I don’t get the sense that scrappiness is quite as much in your nature. I don’t know if he was argumentative — he was talkative and funny. I’m very approachable, down-to-earth, love to joke and make people laugh. The Philly experience — to be part of that is very honorable. Dad started in ’66 with six dollars. He borrowed $2,000 off my grandfather and turned it into the multimillion-dollar business you see.
His influence is still around. I understand you still have the “Speak English” sticker? Yeah, it’s still in the window. That was his legacy and his thing, and I’m honoring him by keeping it up.
Are you going to take any big political stands? No, I won’t. I’m just not a real political person.
You lost more than a hundred pounds about a year ago. Is the weight staying off? Yeah, actually it’s about 107 pounds. I’m at the gym, everything’s in moderation, maintaining, exercising and eating right. Every once in a while I have to go for a cheesesteak. I have to get my fix in.
You have a famous rivalry with Pat’s — There’s a place across the street?
That’s what I hear. But you guys are actually pretty friendly. Yeah, Frank [Olivieri Jr., the owner] is a good friend of mine. We talk all the time. I’m really good friends with his sister Danielle. You know, we’re both here to make money, we both have cheesesteaks, a great product. People like me, people like them. There are no hard feelings. People go crazy when they see me talking to Frankie or giving him a hug. They’re like, “Oh my God, you guys talk?” Yeah, we grew up together. He used to call my dad “Dad” as a joke: “Dad, where’s my allowance?” “Dad, I’m here to work.”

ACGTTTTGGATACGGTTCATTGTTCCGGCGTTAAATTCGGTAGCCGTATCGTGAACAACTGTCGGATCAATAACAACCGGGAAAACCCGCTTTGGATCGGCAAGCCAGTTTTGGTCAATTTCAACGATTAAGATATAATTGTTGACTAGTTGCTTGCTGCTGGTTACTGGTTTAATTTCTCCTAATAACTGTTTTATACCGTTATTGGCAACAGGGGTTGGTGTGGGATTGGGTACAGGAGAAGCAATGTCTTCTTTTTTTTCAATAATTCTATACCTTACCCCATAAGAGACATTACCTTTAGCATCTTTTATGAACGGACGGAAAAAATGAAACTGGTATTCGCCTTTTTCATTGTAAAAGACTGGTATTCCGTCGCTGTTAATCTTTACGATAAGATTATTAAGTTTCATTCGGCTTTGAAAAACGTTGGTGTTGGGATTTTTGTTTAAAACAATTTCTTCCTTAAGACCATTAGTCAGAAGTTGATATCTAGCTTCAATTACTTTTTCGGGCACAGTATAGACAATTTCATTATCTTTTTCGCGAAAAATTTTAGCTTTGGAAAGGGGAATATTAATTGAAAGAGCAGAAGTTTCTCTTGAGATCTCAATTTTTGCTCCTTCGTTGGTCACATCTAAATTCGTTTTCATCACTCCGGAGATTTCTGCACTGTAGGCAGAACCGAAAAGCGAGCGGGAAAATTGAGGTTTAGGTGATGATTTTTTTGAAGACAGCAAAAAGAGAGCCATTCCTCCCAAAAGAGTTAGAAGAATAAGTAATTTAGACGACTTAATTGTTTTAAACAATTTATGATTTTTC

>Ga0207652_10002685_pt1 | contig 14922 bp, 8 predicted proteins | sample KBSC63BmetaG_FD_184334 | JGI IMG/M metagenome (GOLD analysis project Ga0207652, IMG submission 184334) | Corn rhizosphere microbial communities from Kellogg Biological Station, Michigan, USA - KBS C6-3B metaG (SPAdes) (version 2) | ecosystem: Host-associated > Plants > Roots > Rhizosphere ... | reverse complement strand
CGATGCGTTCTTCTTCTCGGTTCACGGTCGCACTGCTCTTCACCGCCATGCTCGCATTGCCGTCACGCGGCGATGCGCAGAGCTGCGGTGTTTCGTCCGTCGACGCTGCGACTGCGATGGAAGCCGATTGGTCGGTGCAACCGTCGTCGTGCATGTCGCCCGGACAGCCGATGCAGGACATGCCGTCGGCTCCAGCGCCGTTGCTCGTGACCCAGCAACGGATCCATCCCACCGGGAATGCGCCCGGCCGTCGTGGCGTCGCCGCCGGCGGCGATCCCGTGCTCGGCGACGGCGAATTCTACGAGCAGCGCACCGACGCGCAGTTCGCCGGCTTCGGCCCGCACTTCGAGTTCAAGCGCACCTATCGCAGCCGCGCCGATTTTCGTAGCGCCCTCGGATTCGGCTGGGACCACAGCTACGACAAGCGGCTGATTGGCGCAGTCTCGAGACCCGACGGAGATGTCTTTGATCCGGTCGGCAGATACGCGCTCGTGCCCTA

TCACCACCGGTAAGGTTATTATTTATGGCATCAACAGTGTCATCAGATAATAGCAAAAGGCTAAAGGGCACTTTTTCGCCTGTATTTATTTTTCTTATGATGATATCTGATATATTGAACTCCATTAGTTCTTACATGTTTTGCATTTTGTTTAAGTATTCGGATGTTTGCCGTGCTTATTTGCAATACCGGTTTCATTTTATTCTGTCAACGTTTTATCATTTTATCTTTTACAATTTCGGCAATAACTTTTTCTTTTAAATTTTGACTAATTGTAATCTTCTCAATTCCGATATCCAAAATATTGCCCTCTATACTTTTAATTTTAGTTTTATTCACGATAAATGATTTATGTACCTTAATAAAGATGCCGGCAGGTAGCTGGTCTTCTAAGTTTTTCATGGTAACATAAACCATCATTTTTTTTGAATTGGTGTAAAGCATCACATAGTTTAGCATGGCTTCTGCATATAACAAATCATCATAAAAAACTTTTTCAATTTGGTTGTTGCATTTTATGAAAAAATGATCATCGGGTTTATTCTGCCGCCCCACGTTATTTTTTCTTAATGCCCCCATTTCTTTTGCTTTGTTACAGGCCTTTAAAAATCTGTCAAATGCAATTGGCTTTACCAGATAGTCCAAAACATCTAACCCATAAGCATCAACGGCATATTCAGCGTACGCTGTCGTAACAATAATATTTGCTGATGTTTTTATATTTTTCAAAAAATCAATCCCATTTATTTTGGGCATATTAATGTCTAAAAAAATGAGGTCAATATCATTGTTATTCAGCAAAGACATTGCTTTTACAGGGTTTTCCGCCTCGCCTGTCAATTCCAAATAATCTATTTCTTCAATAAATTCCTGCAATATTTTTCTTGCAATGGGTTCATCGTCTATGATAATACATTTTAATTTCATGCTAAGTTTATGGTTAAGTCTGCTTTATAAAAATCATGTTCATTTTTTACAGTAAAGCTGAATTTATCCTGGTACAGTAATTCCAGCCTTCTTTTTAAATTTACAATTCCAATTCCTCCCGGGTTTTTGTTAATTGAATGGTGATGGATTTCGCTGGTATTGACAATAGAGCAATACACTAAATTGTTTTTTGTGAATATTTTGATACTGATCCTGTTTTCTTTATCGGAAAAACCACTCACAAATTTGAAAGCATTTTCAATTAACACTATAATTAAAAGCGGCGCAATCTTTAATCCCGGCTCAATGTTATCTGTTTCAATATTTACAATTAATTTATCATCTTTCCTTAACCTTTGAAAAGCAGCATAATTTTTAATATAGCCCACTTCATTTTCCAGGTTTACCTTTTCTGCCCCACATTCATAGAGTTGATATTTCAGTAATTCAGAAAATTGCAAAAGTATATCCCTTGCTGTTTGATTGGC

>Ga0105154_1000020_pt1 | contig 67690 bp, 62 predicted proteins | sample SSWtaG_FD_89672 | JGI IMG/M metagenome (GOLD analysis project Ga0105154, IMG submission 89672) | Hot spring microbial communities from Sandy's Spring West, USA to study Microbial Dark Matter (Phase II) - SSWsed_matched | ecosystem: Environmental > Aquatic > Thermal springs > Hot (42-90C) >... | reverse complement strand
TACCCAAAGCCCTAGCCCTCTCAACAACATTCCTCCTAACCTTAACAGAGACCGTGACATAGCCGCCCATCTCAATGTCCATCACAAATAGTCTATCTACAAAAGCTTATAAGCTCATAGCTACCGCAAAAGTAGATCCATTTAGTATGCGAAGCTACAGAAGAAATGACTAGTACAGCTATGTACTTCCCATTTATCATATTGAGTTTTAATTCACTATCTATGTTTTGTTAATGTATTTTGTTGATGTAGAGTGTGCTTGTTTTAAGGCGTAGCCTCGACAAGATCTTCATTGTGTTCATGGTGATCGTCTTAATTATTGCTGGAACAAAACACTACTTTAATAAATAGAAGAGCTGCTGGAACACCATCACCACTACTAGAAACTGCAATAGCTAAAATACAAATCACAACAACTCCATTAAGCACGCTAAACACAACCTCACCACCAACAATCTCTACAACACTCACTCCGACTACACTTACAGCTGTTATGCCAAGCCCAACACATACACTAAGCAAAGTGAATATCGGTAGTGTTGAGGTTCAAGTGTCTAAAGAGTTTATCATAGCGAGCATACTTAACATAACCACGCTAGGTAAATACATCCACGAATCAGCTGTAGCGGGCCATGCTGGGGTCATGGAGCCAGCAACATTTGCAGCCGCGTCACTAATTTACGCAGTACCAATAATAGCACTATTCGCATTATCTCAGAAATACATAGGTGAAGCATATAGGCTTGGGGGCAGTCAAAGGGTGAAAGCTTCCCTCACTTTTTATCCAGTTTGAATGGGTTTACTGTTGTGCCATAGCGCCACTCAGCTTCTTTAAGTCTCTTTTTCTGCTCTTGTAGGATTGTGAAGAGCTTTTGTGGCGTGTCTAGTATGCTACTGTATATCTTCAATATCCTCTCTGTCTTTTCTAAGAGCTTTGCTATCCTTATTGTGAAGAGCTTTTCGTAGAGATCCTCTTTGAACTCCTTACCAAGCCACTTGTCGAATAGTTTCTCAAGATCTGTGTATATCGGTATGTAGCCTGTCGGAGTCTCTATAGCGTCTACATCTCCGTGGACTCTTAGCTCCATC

Who’s your favorite celebrity that you’ve had there? I would say hands down Joan Rivers. I would say Michael Bublé, Vince Vaughn —
Michael Bublé doesn’t strike me as a cheesesteak guy. His nickname for me is “Steaky.” And Justin Timberlake, back when *NSYNC was together, he used to come here as a pit stop before or after a show. About a month and a half ago he was here, and he ordered 50 cheesesteaks on his way out to his next city.
The Italian Market Festival is this month. People worry that the spirit of the old Italian Market is going away. No. I mean, they have new traditions coming in. Back when I was a kid, there were people in there that were 60, 70, 80 years old cutting the meat, doing the butchering. For the most part, generations of kids took it over. But some of them closed shop, and other people came in and put different restaurants and specialty stores in. I think it makes us diverse.
Why did you choose to stay? I enjoyed it. Working with Dad was definitely a challenge. He was like a dictator — there was no democracy. Being his son didn’t give me any leverage or extra points. But he taught me: With hard work, dedication and sacrifice, this is what you get in life. I’m very fortunate and very thankful for what I have.
Final question: What’s the best way to have a cheesesteak? Hands down, wiz with.
Originally published in the May 2015 issue of Philadelphia magazine.